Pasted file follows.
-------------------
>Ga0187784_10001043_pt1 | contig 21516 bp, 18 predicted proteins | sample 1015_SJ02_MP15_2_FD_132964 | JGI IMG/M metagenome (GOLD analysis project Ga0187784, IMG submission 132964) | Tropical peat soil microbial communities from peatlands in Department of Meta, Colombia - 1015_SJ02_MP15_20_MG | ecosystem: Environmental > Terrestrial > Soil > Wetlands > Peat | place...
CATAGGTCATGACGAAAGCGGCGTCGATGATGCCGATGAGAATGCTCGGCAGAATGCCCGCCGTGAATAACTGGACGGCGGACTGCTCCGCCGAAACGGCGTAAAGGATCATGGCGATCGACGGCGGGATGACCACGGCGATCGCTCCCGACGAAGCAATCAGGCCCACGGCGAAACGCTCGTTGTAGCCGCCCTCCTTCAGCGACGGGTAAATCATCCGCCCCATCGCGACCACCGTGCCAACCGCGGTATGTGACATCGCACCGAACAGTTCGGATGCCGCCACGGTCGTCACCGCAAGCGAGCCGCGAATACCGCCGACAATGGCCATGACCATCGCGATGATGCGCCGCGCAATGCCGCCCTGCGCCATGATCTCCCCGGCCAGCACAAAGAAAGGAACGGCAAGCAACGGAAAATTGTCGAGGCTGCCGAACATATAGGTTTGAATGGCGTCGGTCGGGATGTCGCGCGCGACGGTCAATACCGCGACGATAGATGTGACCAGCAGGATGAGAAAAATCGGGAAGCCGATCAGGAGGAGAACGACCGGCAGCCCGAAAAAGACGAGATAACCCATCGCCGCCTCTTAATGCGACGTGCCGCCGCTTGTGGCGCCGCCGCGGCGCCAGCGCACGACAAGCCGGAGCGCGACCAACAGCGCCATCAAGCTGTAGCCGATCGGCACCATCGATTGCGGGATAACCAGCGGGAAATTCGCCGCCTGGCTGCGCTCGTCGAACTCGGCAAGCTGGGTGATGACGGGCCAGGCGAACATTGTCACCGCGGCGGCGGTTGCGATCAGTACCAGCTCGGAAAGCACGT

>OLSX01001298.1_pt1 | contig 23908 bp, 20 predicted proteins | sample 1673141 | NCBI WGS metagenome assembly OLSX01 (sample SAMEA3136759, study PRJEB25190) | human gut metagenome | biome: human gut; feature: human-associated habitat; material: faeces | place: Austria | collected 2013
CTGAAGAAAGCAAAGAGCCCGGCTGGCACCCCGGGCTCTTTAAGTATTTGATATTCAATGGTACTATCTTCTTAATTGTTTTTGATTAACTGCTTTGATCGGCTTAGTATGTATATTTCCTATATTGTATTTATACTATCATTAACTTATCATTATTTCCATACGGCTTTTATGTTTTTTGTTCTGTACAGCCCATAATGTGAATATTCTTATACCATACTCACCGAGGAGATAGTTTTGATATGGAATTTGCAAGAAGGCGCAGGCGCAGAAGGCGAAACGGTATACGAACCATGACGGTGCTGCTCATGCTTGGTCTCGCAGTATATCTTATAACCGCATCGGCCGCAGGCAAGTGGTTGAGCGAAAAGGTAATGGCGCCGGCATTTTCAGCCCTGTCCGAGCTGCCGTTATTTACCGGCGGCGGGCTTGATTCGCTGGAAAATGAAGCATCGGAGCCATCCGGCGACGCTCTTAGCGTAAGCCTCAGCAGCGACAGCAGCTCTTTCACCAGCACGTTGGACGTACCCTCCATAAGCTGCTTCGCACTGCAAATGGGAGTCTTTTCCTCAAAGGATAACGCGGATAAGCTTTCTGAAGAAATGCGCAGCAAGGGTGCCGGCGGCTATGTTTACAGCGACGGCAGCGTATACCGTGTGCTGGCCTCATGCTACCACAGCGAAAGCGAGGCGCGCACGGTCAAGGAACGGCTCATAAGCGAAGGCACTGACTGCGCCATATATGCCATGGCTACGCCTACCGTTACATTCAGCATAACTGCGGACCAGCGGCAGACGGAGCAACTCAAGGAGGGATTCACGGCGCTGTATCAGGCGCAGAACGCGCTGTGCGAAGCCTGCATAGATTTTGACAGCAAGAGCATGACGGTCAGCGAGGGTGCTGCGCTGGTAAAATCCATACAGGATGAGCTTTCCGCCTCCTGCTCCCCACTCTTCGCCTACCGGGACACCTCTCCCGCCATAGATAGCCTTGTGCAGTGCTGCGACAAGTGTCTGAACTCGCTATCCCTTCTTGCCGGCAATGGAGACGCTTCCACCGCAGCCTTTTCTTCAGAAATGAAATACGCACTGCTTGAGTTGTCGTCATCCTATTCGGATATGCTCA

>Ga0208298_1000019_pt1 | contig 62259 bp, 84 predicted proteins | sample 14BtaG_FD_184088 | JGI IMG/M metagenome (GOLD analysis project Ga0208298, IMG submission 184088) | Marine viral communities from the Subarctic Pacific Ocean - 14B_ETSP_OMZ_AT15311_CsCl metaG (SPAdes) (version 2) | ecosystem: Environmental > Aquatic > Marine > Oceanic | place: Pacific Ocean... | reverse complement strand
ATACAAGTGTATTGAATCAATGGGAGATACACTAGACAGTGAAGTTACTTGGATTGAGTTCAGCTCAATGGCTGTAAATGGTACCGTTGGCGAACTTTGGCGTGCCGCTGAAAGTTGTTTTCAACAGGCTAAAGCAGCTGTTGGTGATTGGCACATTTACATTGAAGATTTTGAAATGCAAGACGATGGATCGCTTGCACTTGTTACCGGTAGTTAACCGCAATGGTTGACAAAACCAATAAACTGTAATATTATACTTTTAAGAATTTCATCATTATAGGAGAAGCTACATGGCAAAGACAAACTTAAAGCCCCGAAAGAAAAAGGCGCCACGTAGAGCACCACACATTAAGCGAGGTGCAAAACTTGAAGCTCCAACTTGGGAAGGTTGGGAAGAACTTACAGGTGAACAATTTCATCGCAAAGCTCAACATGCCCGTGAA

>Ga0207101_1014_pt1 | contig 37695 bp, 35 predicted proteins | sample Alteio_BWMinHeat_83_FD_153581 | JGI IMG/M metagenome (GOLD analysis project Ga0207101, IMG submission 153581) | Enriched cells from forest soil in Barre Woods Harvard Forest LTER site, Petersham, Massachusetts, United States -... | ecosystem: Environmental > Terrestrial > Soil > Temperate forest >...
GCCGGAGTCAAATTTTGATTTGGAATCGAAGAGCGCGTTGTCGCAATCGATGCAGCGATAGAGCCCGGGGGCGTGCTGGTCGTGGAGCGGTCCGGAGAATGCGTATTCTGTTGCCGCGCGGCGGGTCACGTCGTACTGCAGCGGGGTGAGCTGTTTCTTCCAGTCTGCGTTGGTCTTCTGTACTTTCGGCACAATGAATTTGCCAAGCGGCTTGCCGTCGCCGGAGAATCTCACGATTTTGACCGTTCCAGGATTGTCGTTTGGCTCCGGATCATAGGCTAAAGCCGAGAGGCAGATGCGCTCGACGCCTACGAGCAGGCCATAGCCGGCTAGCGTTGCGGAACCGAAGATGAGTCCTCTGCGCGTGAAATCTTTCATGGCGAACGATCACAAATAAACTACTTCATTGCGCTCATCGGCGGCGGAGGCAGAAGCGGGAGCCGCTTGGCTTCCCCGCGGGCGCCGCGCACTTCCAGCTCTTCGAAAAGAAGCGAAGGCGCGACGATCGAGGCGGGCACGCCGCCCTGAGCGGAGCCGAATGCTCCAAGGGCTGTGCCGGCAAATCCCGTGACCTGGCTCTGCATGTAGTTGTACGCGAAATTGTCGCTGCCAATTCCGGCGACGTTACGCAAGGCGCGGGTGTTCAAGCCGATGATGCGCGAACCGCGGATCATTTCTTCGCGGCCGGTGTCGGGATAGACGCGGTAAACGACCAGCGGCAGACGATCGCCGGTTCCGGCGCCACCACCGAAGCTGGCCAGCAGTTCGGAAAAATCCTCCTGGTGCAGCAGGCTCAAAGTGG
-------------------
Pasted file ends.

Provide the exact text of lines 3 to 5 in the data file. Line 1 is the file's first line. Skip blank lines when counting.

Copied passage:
>OLSX01001298.1_pt1 | contig 23908 bp, 20 predicted proteins | sample 1673141 | NCBI WGS metagenome assembly OLSX01 (sample SAMEA3136759, study PRJEB25190) | human gut metagenome | biome: human gut; feature: human-associated habitat; material: faeces | place: Austria | collected 2013
CTGAAGAAAGCAAAGAGCCCGGCTGGCACCCCGGGCTCTTTAAGTATTTGATATTCAATGGTACTATCTTCTTAATTGTTTTTGATTAACTGCTTTGATCGGCTTAGTATGTATATTTCCTATATTGTATTTATACTATCATTAACTTATCATTATTTCCATACGGCTTTTATGTTTTTTGTTCTGTACAGCCCATAATGTGAATATTCTTATACCATACTCACCGAGGAGATAGTTTTGATATGGAATTTGCAAGAAGGCGCAGGCGCAGAAGGCGAAACGGTATACGAACCATGACGGTGCTGCTCATGCTTGGTCTCGCAGTATATCTTATAACCGCATCGGCCGCAGGCAAGTGGTTGAGCGAAAAGGTAATGGCGCCGGCATTTTCAGCCCTGTCCGAGCTGCCGTTATTTACCGGCGGCGGGCTTGATTCGCTGGAAAATGAAGCATCGGAGCCATCCGGCGACGCTCTTAGCGTAAGCCTCAGCAGCGACAGCAGCTCTTTCACCAGCACGTTGGACGTACCCTCCATAAGCTGCTTCGCACTGCAAATGGGAGTCTTTTCCTCAAAGGATAACGCGGATAAGCTTTCTGAAGAAATGCGCAGCAAGGGTGCCGGCGGCTATGTTTACAGCGACGGCAGCGTATACCGTGTGCTGGCCTCATGCTACCACAGCGAAAGCGAGGCGCGCACGGTCAAGGAACGGCTCATAAGCGAAGGCACTGACTGCGCCATATATGCCATGGCTACGCCTACCGTTACATTCAGCATAACTGCGGACCAGCGGCAGACGGAGCAACTCAAGGAGGGATTCACGGCGCTGTATCAGGCGCAGAACGCGCTGTGCGAAGCCTGCATAGATTTTGACAGCAAGAGCATGACGGTCAGCGAGGGTGCTGCGCTGGTAAAATCCATACAGGATGAGCTTTCCGCCTCCTGCTCCCCACTCTTCGCCTACCGGGACACCTCTCCCGCCATAGATAGCCTTGTGCAGTGCTGCGACAAGTGTCTGAACTCGCTATCCCTTCTTGCCGGCAATGGAGACGCTTCCACCGCAGCCTTTTCTTCAGAAATGAAATACGCACTGCTTGAGTTGTCGTCATCCTATTCGGATATGCTCA

>Ga0208298_1000019_pt1 | contig 62259 bp, 84 predicted proteins | sample 14BtaG_FD_184088 | JGI IMG/M metagenome (GOLD analysis project Ga0208298, IMG submission 184088) | Marine viral communities from the Subarctic Pacific Ocean - 14B_ETSP_OMZ_AT15311_CsCl metaG (SPAdes) (version 2) | ecosystem: Environmental > Aquatic > Marine > Oceanic | place: Pacific Ocean... | reverse complement strand